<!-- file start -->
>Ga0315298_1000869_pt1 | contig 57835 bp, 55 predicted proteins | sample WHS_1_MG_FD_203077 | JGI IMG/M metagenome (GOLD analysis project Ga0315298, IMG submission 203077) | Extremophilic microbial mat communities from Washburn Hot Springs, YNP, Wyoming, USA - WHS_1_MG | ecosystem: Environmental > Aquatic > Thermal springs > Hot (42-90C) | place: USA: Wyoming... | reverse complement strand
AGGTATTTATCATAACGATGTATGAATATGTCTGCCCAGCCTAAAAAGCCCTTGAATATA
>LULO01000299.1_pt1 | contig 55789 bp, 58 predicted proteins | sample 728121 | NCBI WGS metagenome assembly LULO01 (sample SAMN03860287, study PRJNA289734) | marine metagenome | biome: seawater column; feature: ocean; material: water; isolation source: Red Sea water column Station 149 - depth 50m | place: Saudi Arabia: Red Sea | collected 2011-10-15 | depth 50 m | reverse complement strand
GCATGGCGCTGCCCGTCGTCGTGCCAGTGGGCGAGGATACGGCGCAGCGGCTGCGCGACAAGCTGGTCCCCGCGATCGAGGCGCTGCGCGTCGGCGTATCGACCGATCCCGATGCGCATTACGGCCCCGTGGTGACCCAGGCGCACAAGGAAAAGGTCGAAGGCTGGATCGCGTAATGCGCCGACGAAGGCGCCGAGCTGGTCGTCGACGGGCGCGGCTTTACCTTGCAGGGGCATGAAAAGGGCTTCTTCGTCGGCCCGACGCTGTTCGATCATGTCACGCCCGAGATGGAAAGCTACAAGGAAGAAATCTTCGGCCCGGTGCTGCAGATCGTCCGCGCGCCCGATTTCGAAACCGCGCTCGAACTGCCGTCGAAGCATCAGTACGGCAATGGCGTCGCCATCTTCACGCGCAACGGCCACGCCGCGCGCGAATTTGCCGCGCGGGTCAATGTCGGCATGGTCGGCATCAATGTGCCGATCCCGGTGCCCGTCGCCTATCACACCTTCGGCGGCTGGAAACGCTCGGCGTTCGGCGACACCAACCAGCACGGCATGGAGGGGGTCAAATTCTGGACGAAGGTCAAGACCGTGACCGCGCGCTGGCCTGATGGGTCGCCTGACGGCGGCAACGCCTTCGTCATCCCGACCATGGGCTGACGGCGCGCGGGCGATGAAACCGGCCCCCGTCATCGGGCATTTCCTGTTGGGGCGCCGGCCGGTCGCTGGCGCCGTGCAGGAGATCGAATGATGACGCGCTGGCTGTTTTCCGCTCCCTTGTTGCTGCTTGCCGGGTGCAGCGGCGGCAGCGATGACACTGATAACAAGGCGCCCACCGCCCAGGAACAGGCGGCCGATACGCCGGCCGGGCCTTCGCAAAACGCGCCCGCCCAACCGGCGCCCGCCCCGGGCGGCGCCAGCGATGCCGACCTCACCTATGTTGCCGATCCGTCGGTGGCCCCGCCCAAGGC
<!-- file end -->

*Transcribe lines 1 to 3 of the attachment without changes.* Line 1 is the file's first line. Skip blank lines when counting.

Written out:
>Ga0315298_1000869_pt1 | contig 57835 bp, 55 predicted proteins | sample WHS_1_MG_FD_203077 | JGI IMG/M metagenome (GOLD analysis project Ga0315298, IMG submission 203077) | Extremophilic microbial mat communities from Washburn Hot Springs, YNP, Wyoming, USA - WHS_1_MG | ecosystem: Environmental > Aquatic > Thermal springs > Hot (42-90C) | place: USA: Wyoming... | reverse complement strand
AGGTATTTATCATAACGATGTATGAATATGTCTGCCCAGCCTAAAAAGCCCTTGAATATA
>LULO01000299.1_pt1 | contig 55789 bp, 58 predicted proteins | sample 728121 | NCBI WGS metagenome assembly LULO01 (sample SAMN03860287, study PRJNA289734) | marine metagenome | biome: seawater column; feature: ocean; material: water; isolation source: Red Sea water column Station 149 - depth 50m | place: Saudi Arabia: Red Sea | collected 2011-10-15 | depth 50 m | reverse complement strand